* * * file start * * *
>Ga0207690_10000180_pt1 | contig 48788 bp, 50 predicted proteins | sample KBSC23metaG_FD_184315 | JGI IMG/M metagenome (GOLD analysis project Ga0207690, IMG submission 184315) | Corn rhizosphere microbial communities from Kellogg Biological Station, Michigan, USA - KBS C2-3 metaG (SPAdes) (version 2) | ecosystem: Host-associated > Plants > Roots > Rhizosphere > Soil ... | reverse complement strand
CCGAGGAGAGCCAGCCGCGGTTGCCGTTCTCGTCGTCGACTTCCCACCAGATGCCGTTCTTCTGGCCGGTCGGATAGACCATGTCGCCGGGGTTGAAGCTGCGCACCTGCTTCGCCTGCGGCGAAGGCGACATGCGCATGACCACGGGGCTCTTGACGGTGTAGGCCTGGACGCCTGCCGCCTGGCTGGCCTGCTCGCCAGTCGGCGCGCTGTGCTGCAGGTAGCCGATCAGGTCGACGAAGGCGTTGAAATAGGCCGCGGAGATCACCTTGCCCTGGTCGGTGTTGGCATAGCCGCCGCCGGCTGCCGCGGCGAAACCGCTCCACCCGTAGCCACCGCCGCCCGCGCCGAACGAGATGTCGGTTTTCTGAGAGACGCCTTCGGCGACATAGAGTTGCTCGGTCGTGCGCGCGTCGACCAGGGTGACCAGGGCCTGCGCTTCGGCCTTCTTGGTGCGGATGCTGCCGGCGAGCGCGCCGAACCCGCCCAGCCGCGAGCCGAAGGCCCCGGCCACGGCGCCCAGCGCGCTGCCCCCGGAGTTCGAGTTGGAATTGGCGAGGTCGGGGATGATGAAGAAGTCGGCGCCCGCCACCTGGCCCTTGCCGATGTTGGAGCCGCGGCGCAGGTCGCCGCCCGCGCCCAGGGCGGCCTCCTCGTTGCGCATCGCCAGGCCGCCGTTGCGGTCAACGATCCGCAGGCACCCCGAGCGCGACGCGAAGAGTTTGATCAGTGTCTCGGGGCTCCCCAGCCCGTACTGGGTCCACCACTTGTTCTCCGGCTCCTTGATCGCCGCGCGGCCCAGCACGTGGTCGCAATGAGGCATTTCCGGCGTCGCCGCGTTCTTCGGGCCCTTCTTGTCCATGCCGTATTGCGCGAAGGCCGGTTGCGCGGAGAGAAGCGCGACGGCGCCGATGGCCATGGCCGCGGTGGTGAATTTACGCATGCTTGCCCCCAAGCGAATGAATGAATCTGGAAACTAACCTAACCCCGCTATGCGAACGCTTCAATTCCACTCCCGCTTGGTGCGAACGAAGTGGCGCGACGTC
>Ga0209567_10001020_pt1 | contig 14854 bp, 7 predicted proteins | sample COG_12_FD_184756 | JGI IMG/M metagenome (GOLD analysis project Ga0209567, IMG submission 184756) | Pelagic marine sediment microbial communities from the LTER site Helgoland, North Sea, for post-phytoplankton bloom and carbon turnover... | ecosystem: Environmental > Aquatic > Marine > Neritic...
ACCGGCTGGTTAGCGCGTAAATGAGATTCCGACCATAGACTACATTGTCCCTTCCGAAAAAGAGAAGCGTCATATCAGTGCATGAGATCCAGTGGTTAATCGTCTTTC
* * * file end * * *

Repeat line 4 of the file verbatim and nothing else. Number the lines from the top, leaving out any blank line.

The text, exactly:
ACCGGCTGGTTAGCGCGTAAATGAGATTCCGACCATAGACTACATTGTCCCTTCCGAAAAAGAGAAGCGTCATATCAGTGCATGAGATCCAGTGGTTAATCGTCTTTC